We don't have the option of half day kindy (you are either in or you are out) and even if we did, I'm not sure that would fit with our family (again, as you said, you lose your flexibility and that is one of the things that keeps me HS'ing).

 

Where do you find kids her age for her to socialize with? DS has friends through his previous stint in PS as well as Scouts, but kindy is a bit difficult in that respect. She has dance class for 30 mins 1x/wk but the girls cannot chit-chat during class. So for now that's it for her.

 

 

Since this dd is very social and loves "school" like activities, I try to make sure that she has those opportunities. She is in music, karate, and swimming which gives her the social time and she feels it is like being in a class. I also got her a desk, put posters on the wall, and have a morning meeting where we do calendar, weather, etc.. My other kids didn't need this, but I am willing to do it if it keeps dd happy. She needs less of it now then when we first started homeschooling her. I know that homeschoolers don't have to do "school at home", but they certainly can if that is what works for the child.

 

 

Lesley

 

DD has dance class but the kids can't socialize during that... Next year she will start AHG so perhaps that will be an outlet. I may have to do more of the "school at home" for her to get that out of her system.

 

Do you have a designated school area? We transitioned our dining room into a school room. I know some people are really against the "school at home" thing, but my kids felt like they were missing out just doing school at the dining room table. I found some used school desks on Craigslist for $20 each, and they gave us the chairs that went with them for free. They were from a Christian school that had closed. Then, we hung up a world map, US map, and other school posters on the wall. That gave it a more "official school" feel. I would also make a big deal about shopping for school supplies. Sit down with her and make up an official school supply list, and then save those supplies for just school time. My kids also really wanted backpacks, even though they really didn't need them. So, we went ahead and got them and we just bring them to the library whenever we go so they each have their own bookbag. IDK...I really liked the whole ritual of school and shopping for school supplies when I was a kid. I still love shopping for school supplies, actually. :D Maybe doing stuff like that will help her. Plus, if she's part of the planning and shopping she'll find that she likes it even better than public school.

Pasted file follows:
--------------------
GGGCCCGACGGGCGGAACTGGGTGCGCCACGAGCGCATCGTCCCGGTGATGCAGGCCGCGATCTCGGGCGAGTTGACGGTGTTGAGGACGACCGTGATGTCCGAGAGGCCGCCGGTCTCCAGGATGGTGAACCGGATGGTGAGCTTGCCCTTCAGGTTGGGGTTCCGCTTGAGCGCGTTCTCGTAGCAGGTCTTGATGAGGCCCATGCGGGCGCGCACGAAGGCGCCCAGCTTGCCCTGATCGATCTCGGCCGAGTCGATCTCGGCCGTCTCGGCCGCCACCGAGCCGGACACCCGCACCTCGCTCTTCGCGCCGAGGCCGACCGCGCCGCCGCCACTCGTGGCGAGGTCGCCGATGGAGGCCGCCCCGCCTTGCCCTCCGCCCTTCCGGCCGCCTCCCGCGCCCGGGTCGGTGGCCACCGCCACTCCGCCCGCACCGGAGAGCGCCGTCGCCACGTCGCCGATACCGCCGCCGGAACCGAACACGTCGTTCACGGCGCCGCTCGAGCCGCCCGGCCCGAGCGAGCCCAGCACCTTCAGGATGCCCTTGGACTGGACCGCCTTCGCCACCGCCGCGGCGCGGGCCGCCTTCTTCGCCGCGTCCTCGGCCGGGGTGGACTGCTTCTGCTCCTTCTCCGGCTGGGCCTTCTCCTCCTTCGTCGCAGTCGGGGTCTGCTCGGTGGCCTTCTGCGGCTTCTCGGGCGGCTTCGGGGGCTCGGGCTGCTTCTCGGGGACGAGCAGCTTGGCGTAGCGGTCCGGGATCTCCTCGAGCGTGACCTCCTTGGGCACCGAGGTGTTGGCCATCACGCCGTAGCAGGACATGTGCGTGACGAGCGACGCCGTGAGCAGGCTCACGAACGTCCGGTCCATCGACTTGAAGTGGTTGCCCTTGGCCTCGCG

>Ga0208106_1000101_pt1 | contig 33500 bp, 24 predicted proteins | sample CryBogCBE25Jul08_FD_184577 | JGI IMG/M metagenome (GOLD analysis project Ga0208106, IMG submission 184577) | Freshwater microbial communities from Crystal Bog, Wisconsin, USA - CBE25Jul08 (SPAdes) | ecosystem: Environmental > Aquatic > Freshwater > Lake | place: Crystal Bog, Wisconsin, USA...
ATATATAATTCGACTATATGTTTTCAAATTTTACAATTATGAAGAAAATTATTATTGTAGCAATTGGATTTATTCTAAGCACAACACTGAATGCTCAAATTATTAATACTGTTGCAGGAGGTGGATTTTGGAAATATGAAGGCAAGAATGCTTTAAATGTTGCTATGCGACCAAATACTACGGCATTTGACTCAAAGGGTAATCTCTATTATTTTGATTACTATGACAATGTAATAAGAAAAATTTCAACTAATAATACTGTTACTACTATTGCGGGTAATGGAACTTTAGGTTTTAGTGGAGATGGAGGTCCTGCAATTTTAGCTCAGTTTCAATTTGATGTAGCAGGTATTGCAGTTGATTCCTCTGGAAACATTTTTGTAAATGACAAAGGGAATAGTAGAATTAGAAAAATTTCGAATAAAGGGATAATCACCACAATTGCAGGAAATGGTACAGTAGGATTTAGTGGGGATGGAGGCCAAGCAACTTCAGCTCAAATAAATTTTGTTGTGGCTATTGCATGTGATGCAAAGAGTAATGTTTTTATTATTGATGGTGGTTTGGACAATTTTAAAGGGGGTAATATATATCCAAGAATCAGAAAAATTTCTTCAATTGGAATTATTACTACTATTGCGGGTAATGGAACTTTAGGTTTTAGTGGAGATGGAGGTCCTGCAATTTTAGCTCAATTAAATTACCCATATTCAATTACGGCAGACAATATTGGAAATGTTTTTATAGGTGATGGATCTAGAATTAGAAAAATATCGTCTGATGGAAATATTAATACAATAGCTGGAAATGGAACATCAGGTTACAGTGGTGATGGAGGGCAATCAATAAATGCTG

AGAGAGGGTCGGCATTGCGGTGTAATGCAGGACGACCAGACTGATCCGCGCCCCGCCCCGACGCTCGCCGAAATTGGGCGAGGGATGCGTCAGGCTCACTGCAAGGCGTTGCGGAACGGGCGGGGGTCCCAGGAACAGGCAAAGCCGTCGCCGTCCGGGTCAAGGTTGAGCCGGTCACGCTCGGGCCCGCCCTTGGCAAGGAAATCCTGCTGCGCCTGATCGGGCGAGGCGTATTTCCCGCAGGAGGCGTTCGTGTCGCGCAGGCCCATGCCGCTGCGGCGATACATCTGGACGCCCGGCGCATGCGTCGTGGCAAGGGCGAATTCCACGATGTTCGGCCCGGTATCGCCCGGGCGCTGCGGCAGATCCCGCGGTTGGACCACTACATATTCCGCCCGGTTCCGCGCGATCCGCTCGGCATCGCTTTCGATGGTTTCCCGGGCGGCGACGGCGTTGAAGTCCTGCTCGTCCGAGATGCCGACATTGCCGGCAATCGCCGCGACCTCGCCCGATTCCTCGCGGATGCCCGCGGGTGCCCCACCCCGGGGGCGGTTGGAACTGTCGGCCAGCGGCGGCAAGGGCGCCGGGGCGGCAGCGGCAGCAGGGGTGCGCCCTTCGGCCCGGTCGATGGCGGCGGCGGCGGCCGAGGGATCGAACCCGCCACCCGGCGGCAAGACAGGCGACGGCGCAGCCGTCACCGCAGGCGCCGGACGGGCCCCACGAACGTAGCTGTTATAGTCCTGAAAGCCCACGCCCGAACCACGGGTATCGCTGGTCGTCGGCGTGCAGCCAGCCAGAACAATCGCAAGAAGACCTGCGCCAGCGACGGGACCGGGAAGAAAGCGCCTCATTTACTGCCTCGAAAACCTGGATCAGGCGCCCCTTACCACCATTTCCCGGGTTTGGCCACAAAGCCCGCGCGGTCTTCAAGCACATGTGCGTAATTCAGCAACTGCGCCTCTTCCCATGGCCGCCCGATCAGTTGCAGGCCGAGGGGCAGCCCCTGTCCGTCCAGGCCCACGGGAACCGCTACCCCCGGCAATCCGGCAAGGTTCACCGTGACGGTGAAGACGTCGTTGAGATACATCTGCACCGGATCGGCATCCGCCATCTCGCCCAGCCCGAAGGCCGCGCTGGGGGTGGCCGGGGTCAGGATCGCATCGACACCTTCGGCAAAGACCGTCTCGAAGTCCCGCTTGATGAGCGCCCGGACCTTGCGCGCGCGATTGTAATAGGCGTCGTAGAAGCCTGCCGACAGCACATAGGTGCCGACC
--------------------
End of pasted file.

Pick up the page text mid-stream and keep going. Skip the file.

We don't have space in the house to make an official school area as you've described but maybe the school supply ritual will help.

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We don't have the option of half day kindy (you are either in or you are out) and even if we did, I'm not sure that would fit with our family (again, as you said, you lose your flexibility and that is one of the things that keeps me HS'ing).

 

Where do you find kids her age for her to socialize with? DS has friends through his previous stint in PS as well as Scouts, but kindy is a bit difficult in that respect. She has dance class for 30 mins 1x/wk but the girls cannot chit-chat during class. So for now that's it for her.

 

Kindy was half day in the district we lived in when ds13 was that age. He loved it. Where we live now kindy is full day. My daughter socializes with neighborhood kids; we have 2 in her grade next door and a few others nearby within a couple years of age that she plays with regularly. She also does gymnastics where she socializes considerably more than she is supposed to. DS13 is also very social, but he is a serious gymnast and does most of his socializing during his 20+ hours of practice a week, with an additional two hours open gym with a friend who dropped off team this year and lab portions of science done with his best friend's family once a week. My other two are not terribly social and do not hang out with neighborhood kids, but I do drag them off to several hours of tae kwon do a week and the aforementioned lab sciences.